Palindrome Part One

Posted in Audio by - September 17, 2020
Palindrome Part One

Released September 2020

SOME SPOILERS FOLLOW

Including dynamically developing the Sixth Doctor and finally giving acted life to the Eighth Doctor once more, perhaps no element of the Doctor Who tapestry provided Big Finish with such a specifically unique opportunity as exploration of the Time War that saw the entire universe brought to the brink of destruction as the Time Lords and Daleks battled throughout eternity. With the War Doctor sacrificing his name but not necessarily his morals as the stakes became ever higher throughout his own adventures, the more conciliatory Eighth Doctor has likewise been given ample time within this setting as the pieces are put in place and the first shots fired. As the fourth volume of Time War ostensibly brings this saga to a close, the Doctor and Bliss are firmly dragged into the fray as the Daleks attempt to replenish their army using Davros himself.

John Dorney’s ‘Palindrome Part One’ bravely opens this set in an alternate dimension in which the Kaleds and Thals live in peace on a Skaro where Davros is happily married to his Thal wife, Charn. Unfortunately, things quickly begin to go awry when Davros opens his gate that connects dimensions and he begins experiencing the days following his experiment in reverse order. Unable to remember actually activating the portal or how the catastrophic events he witnesses in reverse order may have come to happen, Davros soon realizes that two figures known only as the Doctor and Bliss may have the answers.

The Daleks being all but defeated with the Doctor chasing the Time Strategist as the final remaining foe into this dimension is an intriguing setup to be sure, but from a narrative standpoint it is ultimately disappointing to set up a different version of an established enemy so far removed from the Time War proper no matter how integral he will become to events and no matter how incredible the individual performance. Nonetheless, the reverse chronology of sorts that Davros experiences as a result of his experiment gives actor Terry Molloy some of his most emotionally resonant material in the role Davros to date and provides a unique dichotomy between who this particular man is and who the title all but suggests he is destined to become as the Time War now bleeds through dimensions. This is a man who is fiercely loyal to Kaleds and Thals alike, and the genuine compassion brimming from his voice as he dotes on and speaks to his wife help to quickly establish the very different facts and beliefs on this version of Skaro. Davros is genuinely shaken as Thals come under attack on his world, and the loss of his wife rightfully continues to haunt him as he travels back along his timeline knowing what for some reason remains in store for those around him. In a matter of minutes, Molloy is able to convincingly bring to life a figure wholly distinct from the Dalek creator he has helped make so famous over the years, and the inevitable oncoming downfall of this great man has convincingly been set up by the time that the more traditional stylings of Davros insidiously encroach upon the whirlwind of confusion and loss around him.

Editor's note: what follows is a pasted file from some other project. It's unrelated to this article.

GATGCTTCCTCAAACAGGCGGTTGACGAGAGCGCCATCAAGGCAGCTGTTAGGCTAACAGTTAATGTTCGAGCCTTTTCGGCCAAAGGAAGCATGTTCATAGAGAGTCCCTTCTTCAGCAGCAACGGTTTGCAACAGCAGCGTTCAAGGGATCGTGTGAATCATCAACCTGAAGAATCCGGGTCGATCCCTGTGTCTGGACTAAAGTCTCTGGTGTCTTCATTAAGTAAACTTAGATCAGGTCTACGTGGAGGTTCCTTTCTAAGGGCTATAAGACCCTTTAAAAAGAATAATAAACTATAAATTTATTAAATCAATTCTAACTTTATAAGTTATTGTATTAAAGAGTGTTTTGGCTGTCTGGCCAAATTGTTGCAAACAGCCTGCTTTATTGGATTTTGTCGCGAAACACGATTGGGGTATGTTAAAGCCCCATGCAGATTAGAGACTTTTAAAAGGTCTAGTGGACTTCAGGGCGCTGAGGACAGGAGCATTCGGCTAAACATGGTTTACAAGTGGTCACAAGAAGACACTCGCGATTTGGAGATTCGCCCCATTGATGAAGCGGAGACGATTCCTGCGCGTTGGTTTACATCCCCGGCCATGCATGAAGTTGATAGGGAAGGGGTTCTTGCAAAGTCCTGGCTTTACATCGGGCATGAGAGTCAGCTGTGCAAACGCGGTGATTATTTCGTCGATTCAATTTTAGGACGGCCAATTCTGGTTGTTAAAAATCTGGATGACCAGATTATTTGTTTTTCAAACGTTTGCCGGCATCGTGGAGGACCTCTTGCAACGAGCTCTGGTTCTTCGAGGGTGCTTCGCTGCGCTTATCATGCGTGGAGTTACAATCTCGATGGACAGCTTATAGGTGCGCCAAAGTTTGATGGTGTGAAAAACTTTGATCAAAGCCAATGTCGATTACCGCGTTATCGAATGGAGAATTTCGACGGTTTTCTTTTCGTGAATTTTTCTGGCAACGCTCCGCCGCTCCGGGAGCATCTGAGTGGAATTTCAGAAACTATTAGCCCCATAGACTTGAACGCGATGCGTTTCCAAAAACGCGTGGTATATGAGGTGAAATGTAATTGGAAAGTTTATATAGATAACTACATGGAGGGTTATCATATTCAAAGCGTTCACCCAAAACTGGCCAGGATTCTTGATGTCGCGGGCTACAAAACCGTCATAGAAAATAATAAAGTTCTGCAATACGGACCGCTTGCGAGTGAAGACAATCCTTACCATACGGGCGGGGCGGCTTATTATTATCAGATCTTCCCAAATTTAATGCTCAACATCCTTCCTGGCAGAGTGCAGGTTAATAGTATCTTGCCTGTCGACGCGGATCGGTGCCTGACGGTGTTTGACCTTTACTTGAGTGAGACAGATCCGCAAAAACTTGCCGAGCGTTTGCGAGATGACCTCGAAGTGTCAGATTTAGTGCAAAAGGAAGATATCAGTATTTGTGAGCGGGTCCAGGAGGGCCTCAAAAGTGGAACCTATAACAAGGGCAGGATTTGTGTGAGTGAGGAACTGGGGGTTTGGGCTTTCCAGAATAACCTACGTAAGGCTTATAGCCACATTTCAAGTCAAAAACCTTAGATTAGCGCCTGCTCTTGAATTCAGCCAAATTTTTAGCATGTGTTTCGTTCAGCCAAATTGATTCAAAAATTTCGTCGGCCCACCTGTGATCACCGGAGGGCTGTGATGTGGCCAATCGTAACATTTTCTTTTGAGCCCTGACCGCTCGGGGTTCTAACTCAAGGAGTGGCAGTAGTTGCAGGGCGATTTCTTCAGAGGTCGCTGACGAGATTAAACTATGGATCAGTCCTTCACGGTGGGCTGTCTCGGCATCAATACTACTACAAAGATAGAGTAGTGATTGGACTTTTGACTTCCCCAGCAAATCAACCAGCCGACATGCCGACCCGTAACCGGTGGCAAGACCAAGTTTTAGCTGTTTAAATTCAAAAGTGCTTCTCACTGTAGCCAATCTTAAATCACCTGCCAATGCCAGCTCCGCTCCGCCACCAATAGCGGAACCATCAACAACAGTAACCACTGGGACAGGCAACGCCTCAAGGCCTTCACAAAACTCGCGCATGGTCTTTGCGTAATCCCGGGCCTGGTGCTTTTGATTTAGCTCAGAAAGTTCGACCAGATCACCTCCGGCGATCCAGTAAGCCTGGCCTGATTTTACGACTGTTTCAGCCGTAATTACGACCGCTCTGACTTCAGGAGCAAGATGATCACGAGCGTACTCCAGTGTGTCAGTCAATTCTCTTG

This is a story that certainly fits into the Doctor-lite category as the Doctor and Bliss only feature briefly to introduce themselves and try to convince Davros that the Time Strategist must be destroyed in order to set time back on track. This itself is another bold choice given that the event the Doctor was directly involved in is not seen and since this is ultimately mere setup for a return to the Time War proper, but Paul McGann and Rakhee Thakrar do well in their short time to convey the scope and gravitas of the situation facing Davros even if the Doctor does perhaps seem unusually unable to look past this man’s name to see the individual himself. The end result is a very different type of story pitting the Doctor against Davros, and although the end result is ultimately known, the internal battle with its ultimate motivations is wonderfully realized and yet another very human moment for this man who very much still retains his sense of humanity at this point.

Even with The Moment established as the purported end to the Time War, this is a conflict brimming with a nearly endless potential for novel storytelling opportunities. However, highlighting the Daleks on the verge of defeat and introducing an alternate dimension ultimately only leaves one real endpoint for this story to reach no matter how many clever twists are thrown in along the way. Thus, while the intriguing setup of Davros in relation to time brings with it plenty of emotional moments for Davros to experience and question, the ultimate cause for these events is evident and makes this plot point window dressing to instead highlight the true empathy and compassion of the Davros here in relation to the pained figure of pure hatred that will once more come to feature. Dorney does an admirable job of playing with time and expectations in the setup piece to this extended Davros-centric story, but the confines of continuity work against its sense of potential wonder and it instead relies on the immense talent of Terry Molloy to carry this narrative that is so far removed (and yet ultimately so integral) to the ongoing Time War and the exploits of the Doctor and Bliss.

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